Andrew Bryant and Wang Shuo, view of [META:HUTONGS]_Multimedia at 2014 Venice Bienniale. Courtesy of the artists.
The project takes on the historically planned urban fabric, the "hutongs", in the old city of Beijing, where despite the increasing obsession of current public discussions with the idea of preservation, hutongs continue to disappear rapidly. Situated between utopia and dystopia, [META:HUTONGS] looks at the reality of the hutongs as living organisms situated within a changing context. The project brings together researchers, media artists, curators, and universities to conduct a series of workshops and exhibitions centered on key sets of issues related to the reality of hutongs. With the intent to decipher the meta-evolution behind the hutongs, [META:HUTONGS] offers a critically alternative view of this building type as a productive catalyst for urban innovation, and the outcomes of these investigations are tested through active dialogue and interactive installation within selected hutong areas. The ambition is to reveal new approaches for understanding and disseminating the unique potential of this urban emergence, as well as extend it through public engagement. The a cross-disciplinary investigation considers the traditional narrow alleyway, or Hutong in the old city of Beijing, as a laboratory from which to examine the current realities of Beijing¡'s urban situation and to prescribe projective possibilities for its future that do not side with either preservationist or developer-driven impulses.
Andrew Bryant holds a BFA from the School of the Art Institute of Chicago and an MArch (with honors) from UCLA. He has worked at internationally recognized firms in New York (Asymptote Architecture) and Beijing (OMA, Studio Pei Zhu). He has previously organized and participated in cultural events in Chicago, which addressed explorations about phenomenal relationships that exist between people and their environments, specifically in relation to sound/acoustics and real-time feedback systems (i.e. interactive systems). He has organized and participated in numerous symposiums and lectures including Inter-act (Chicago, IL); Architecture that Isn't There (University of Cincinnati, Ohio); Deeply Superficial: A Symposium with Brett Steele and Pei Zhu (Beijing, China); A Brief History of the Screen: Michael Rock Lecture (Beijing, China); Landforms, Horizontality, Infrastructure, Techniques (Beijing, China); and the CAFA lecture series (Beijing, China).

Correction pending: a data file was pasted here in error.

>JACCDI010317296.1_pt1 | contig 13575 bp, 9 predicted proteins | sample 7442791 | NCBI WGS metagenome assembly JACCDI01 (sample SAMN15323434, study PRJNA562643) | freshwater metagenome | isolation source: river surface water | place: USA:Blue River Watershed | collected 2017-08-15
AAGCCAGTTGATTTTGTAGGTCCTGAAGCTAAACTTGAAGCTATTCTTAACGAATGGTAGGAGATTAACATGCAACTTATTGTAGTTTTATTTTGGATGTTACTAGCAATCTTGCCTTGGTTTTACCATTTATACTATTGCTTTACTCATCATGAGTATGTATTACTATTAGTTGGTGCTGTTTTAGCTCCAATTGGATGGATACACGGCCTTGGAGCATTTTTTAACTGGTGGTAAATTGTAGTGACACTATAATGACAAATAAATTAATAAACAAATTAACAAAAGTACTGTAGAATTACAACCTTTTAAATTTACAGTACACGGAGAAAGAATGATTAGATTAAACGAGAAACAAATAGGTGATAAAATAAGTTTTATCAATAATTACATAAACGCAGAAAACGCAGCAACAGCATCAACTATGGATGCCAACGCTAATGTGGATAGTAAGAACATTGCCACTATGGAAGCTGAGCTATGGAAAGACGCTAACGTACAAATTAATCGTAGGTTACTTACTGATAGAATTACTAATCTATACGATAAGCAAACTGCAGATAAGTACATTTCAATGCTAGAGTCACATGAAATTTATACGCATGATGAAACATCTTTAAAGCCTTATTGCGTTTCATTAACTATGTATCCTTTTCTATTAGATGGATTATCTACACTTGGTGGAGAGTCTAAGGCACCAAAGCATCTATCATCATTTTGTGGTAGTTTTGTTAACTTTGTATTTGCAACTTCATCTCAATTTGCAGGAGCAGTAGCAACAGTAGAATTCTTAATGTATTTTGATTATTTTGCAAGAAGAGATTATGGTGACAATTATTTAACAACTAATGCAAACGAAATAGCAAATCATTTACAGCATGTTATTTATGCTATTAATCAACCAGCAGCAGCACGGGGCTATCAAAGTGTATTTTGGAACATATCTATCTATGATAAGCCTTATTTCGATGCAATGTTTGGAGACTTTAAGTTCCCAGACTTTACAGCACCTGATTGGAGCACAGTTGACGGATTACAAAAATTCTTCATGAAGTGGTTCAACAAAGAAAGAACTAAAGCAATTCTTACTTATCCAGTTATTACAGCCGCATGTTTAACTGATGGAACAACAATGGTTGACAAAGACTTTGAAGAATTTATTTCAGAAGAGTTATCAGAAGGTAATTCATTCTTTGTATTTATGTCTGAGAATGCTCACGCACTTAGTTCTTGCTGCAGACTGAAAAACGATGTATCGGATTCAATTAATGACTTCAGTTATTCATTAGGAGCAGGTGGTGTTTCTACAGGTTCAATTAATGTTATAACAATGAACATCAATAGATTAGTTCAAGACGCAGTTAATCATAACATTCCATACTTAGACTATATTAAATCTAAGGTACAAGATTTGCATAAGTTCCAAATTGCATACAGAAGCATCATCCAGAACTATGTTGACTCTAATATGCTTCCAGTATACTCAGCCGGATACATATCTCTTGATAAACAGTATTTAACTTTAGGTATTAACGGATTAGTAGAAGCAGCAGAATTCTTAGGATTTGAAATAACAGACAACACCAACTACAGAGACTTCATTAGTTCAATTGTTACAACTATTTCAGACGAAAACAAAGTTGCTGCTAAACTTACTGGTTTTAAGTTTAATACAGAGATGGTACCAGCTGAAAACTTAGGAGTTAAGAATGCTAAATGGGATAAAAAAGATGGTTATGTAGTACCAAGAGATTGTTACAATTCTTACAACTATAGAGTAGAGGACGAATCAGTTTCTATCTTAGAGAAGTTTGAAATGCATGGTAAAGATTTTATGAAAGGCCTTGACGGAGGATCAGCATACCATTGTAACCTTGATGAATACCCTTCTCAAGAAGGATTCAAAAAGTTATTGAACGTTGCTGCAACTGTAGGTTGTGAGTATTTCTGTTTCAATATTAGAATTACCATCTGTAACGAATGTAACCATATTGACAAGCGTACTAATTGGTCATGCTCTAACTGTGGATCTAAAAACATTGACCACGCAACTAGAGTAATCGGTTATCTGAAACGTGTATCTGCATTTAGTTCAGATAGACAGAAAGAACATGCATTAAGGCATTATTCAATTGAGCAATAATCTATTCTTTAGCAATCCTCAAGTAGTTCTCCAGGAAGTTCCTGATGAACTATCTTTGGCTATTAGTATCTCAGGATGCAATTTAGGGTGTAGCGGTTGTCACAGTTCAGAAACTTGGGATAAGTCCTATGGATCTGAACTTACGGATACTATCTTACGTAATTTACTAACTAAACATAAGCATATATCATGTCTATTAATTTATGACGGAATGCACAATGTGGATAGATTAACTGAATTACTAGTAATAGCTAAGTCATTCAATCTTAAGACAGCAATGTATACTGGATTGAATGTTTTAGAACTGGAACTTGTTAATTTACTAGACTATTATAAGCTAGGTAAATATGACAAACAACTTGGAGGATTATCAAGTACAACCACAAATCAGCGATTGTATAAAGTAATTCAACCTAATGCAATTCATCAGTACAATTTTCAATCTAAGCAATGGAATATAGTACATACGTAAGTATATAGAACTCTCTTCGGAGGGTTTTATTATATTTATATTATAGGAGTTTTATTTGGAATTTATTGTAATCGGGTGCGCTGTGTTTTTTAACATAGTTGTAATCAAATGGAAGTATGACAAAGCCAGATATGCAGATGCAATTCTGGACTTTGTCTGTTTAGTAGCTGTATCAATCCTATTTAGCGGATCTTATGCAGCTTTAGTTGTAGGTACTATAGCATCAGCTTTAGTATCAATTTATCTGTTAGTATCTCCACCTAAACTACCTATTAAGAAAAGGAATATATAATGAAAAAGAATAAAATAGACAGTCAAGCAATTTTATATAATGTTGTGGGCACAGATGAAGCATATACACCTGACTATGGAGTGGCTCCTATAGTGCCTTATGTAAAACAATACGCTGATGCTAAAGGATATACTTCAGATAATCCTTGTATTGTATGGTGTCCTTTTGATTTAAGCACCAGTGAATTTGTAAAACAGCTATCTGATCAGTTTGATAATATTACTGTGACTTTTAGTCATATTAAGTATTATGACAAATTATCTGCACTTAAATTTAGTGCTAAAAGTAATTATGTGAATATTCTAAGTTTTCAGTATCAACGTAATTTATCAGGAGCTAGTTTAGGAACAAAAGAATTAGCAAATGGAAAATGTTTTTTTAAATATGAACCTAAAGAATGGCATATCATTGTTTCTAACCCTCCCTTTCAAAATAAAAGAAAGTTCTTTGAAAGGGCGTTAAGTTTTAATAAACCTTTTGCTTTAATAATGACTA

Wang Shuo is an architect, writer, and curator. He has practiced extensively at firms in New York (PLG), Rotterdam (OMA), and Beijing (where he was an associate partner at standardarchitecture), in the field of urbanism research and architecture. He founded META-Project in 2007 as a contemporary cultural platform intended to bridge design and research with interdisciplinary collaboration—through this, he has coorganized with other curators, researchers, media artists worldwide, symposiums and workshops involving top Chinese institutions (including Tsinghua University, CAFA, Beijing Design Week, and the eArts festival). He has exhibited work at the Reiss-Engelhorn Museum, Germany; the Dutch Cultural Center, Shanghai; the Power Station of Art, Shanghai; and the West Bund Biennale for Architecture and Contemporary Art, among others. His writings on contemporary Chinese urban culture have also appeared in many periodicals. Wang's research interests focus on new forms of emergent urbanism in contemporary cities, for which has developed a series of projects and is currently working on extending them into multiple contemporary mediums. He holds a BArch from Tsinghua University (with highest honor) and an MArch from Rice University.